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Choosing Secateurs

Pruning shrubs and plants in the garden can be both relaxing and therapeutic but it will soon become a arduous chore if the secateurs are blunt, heavy or unsuitable for the job.  It’s not always possible to blame the tools for a job that is poorly done but when it comes to pruning, they certainly play a very big part. 

The cost of secateurs varies widely but you definitely get what you pay for.  Choose the best that you can afford since a good, solid pair will last a lifetime if they are maintained.  Start with a pair of bypass secateurs for every day and consider getting a pair of anvil secateurs for heavy duty work.  Check the packaging for the diameter of the stem that the secateurs can cut to make sure that they suit the work in the garden.

The top blade of bypass secateurs is curved and sharpened on one edge.  As this is closed, it slides against a thick, unsharpened blade on the bottom.  Bypass secateurs are the most common used by gardeners because they make close, clean cuts when pruning and picking flowers.  All gardeners need a good pair of bypass secateurs in their tool bag.

The cutting blade of anvil secateurs is sharpened on both sides and closes against an anvil or flat blade in a similar way to a knife on a cutting board.  They tend to be bulkier than bypass pruners and difficult to get in for close-stem work but are invaluable for cutting thick wood, woody stems and dead wood.  A good pair will slice cleanly without crushing the stem.

Ratchet anvils have the benefit of the heavy duty blade cutting against the anvil combined with the ratchet action which gives extra force to the blade without needing lots of strength in the hand.  The ratchet action allows the secateurs to make cuts to thick stems in four easy stages.  These are also useful for gardeners with weak hands or hand injuries.

Floral snips have long pointed blades that are both sharpened and slide against each other just like scissors.  They make clean cuts and are ideal for light pruning, trimming flower stems as well as for taking cuttings.  Keep a pair of floral snips in the kitchen for trimming fresh flowers and cutting herbs from the garden.

For gardeners that have problems with their hands such as carpal tunnel or arthritis, it is worth looking at ergonomically designed bypass or anvil secateurs.  These have cushioned handles and the lower handle automatically rotates as they close to lessen wear on the wrist and fatigue in the hand. Some also have a stepped locking catch which allows them to be adjusted for wide or narrow cutting widths.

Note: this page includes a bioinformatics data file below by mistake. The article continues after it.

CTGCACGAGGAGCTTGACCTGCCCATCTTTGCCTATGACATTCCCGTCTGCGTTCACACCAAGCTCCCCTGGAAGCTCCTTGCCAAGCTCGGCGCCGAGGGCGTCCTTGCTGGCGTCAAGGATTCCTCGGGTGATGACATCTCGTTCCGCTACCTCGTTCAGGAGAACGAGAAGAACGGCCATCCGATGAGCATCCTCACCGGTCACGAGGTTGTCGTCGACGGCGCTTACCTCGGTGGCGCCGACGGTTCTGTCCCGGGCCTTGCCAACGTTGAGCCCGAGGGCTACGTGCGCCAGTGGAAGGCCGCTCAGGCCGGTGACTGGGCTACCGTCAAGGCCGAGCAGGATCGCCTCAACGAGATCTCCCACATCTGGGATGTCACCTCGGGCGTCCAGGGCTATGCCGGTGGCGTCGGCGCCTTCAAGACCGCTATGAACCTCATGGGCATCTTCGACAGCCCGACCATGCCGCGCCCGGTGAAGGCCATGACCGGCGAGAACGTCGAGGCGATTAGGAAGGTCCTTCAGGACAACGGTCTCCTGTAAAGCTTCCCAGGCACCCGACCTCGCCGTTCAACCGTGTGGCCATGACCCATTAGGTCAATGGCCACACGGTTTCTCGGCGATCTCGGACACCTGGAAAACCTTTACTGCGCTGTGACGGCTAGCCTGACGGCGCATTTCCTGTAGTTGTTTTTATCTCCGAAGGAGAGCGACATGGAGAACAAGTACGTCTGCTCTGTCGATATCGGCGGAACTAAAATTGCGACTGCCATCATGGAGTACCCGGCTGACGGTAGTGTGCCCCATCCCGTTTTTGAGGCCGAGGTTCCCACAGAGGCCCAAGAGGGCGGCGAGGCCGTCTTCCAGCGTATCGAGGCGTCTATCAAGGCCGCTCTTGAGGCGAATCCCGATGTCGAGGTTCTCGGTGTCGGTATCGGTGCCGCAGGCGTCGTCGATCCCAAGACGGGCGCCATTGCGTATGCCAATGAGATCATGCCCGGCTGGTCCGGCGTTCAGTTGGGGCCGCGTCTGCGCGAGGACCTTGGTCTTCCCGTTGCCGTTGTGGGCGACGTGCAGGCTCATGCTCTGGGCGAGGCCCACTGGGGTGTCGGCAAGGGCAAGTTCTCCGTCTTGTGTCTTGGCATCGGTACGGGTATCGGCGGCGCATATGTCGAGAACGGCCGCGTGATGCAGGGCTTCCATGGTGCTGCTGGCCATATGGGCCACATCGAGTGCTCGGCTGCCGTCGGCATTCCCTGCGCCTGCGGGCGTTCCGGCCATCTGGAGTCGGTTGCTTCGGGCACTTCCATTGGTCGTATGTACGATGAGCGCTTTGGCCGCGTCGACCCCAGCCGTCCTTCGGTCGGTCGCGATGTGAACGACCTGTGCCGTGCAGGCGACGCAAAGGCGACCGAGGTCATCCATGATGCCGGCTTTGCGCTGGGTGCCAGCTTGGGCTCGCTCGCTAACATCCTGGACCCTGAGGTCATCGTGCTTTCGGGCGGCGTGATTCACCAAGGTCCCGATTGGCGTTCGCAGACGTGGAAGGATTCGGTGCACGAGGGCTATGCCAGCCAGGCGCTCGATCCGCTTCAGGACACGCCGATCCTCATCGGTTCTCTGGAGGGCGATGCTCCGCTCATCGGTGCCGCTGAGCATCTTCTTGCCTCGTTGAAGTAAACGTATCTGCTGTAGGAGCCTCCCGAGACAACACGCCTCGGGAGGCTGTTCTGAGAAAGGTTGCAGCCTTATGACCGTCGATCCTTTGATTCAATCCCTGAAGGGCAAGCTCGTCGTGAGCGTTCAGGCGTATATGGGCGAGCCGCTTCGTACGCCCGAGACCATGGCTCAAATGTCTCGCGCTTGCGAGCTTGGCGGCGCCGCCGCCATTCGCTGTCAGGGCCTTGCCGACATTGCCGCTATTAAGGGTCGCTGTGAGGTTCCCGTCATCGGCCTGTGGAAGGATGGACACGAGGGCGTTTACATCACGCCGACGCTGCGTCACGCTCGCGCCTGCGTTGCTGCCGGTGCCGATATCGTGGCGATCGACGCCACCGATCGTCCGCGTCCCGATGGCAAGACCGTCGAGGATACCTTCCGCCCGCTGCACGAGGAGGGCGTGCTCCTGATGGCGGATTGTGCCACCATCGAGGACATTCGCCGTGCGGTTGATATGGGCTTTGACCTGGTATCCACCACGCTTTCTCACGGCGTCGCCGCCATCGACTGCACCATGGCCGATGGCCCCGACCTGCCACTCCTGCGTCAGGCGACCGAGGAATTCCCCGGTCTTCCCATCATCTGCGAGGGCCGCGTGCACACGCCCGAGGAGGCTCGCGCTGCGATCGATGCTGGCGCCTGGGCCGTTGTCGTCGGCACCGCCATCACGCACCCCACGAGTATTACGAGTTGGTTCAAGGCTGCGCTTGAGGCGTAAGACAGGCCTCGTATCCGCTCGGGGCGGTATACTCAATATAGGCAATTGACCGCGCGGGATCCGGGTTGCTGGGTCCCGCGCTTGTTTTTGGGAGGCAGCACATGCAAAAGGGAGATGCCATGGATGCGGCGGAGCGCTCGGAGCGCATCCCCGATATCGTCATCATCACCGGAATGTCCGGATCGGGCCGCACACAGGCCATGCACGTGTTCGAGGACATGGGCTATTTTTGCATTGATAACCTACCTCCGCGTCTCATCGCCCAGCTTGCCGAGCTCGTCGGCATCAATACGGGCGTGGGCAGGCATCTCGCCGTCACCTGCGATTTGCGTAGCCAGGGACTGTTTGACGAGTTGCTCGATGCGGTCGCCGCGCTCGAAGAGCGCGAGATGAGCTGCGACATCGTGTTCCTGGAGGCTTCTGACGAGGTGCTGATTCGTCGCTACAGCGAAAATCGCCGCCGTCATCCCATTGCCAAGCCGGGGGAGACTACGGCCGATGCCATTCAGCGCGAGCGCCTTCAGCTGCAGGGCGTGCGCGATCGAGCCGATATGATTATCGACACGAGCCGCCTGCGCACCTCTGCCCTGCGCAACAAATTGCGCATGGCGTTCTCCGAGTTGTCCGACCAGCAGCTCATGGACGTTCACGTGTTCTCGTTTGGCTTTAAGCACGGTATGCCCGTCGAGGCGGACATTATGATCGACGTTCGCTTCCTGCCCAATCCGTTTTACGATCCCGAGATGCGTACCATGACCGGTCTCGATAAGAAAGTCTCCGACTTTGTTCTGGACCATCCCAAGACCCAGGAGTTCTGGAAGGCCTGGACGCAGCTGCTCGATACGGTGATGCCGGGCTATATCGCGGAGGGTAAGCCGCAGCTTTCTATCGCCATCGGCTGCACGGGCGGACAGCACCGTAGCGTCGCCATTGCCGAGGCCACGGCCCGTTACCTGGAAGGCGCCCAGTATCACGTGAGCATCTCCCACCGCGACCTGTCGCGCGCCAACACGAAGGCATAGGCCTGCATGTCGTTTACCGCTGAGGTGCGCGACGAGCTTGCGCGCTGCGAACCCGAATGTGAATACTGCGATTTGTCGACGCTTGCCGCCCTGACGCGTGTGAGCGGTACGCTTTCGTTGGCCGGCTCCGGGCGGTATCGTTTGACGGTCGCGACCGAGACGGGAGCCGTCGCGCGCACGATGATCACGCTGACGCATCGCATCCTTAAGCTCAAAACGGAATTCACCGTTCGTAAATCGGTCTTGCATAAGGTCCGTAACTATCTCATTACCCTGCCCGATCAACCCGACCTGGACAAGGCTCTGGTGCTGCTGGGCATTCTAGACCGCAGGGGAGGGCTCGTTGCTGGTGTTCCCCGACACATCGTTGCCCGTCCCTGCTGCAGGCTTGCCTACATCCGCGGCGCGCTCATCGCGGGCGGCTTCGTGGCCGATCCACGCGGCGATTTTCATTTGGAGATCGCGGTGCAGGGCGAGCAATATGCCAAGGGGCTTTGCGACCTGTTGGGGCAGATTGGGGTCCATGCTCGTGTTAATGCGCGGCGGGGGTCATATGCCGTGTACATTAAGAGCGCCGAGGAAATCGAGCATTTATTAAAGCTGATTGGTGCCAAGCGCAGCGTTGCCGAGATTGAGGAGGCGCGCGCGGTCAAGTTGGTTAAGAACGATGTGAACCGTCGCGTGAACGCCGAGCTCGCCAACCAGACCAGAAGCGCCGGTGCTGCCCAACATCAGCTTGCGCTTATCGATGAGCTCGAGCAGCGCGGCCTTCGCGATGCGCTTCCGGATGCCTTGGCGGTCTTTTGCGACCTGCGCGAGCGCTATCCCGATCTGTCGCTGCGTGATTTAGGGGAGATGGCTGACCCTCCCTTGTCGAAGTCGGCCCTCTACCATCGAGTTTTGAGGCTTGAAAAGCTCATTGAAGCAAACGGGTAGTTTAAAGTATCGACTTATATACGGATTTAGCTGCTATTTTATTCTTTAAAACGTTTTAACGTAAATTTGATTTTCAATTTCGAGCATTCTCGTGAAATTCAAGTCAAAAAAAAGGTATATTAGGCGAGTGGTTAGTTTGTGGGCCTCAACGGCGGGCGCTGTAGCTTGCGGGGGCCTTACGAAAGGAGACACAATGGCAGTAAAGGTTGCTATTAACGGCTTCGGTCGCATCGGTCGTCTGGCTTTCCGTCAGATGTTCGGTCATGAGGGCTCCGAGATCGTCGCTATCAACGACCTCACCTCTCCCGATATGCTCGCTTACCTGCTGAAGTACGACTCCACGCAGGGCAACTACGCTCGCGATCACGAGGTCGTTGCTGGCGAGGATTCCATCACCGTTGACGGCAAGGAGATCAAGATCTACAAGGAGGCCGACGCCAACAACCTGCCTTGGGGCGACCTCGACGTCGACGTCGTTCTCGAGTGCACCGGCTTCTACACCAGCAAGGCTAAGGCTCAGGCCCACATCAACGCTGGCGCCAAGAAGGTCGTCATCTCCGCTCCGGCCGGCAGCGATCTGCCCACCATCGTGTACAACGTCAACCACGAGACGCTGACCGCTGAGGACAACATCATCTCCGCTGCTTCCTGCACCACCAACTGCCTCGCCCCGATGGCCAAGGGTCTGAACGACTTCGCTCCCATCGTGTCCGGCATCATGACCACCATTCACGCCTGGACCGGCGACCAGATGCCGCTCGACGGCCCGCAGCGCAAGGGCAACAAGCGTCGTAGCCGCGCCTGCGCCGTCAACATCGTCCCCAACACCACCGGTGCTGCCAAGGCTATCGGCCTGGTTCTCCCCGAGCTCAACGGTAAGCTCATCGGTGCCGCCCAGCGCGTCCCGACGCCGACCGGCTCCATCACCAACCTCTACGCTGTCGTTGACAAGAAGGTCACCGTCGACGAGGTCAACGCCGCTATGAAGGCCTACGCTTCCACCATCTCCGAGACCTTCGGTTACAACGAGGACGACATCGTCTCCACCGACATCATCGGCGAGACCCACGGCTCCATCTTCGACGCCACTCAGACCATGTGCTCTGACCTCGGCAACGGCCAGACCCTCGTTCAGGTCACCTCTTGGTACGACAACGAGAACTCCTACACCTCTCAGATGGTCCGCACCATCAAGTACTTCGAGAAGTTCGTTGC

Using secateurs to prune roses or trim shrubs can be tiring so it is important to choose a pair that suits the hand, just like choosing shoes for the feet.  Bigger is not always better with secateurs and although it might seem obvious, the best approach is to choose a lighter, compact pair for a small hand and a larger pair for larger hands.

Handles of secateurs are curved and designed to fit around the ball of the hand allowing the fingers to curve comfortably under the outer edge of the bottom handle.  When shopping for secateurs, place them in your hand and open and close them several times making sure there are no pressure points and no obvious strain on the wrist.  Check that the handles don’t open so wide that the hand loses its grip.  Secateurs are now available for both left and right handed gardeners.

Only cut branches that are within the cutting diameter size recommended by the manufacturer.  Trying to cut wood that is too thick for the secateurs will ruin the blades and damage the plant.  If branches are thick, it is better to use a different pruning tool such as a long handle pruner or pruning saw.

Get into the practice of wiping or spraying the blades with a bleach solution between each plant to help stop diseases from being transferred from one plant to the next.  Keep the bleach solution in a spray bottle, point the blades downwards and spray both sides allowing the liquid to drip from the trips.  Any remaining bleach won’t harm the plants at all.

After each pruning session, wipe the secateurs over with warm soapy water to remove dirt and sap from the blades and handle.  Then spray the blades and hinges with a lubricant to prevent them from rusting.

Occasionally the blades will get a bit rough from rust, sap or oil so use steel wool and methylated spirits to give them a good scrub on both sides and then spray with a lubricant.

A sharpening stone is all that is needed if the blade is blunt.  Follow the curve of the blade in long sweeping motions sharpening only the side that was previously sharpened and at the same angle.

On some secateurs, the blade can be replaced if it gets damaged or worn.  Undo the nut that holds the handle together, remove the hinge or spring and lift off the damaged blade, replacing it with the new one.  Whilst the secateurs are apart, clean the pieces with soapy water and then spray with a lubricant before putting it all back together again.

There are plenty of rusty old secateurs lurking in garden sheds which are dragged out every few months only to make a hash of a pruning job.  Rusty but good quality secateurs can be salvaged by pulling them apart, scrubbing with steel wool and metho, replacing the blades and then spraying with lubricant.  But cheap rusty secateurs need to be replaced.

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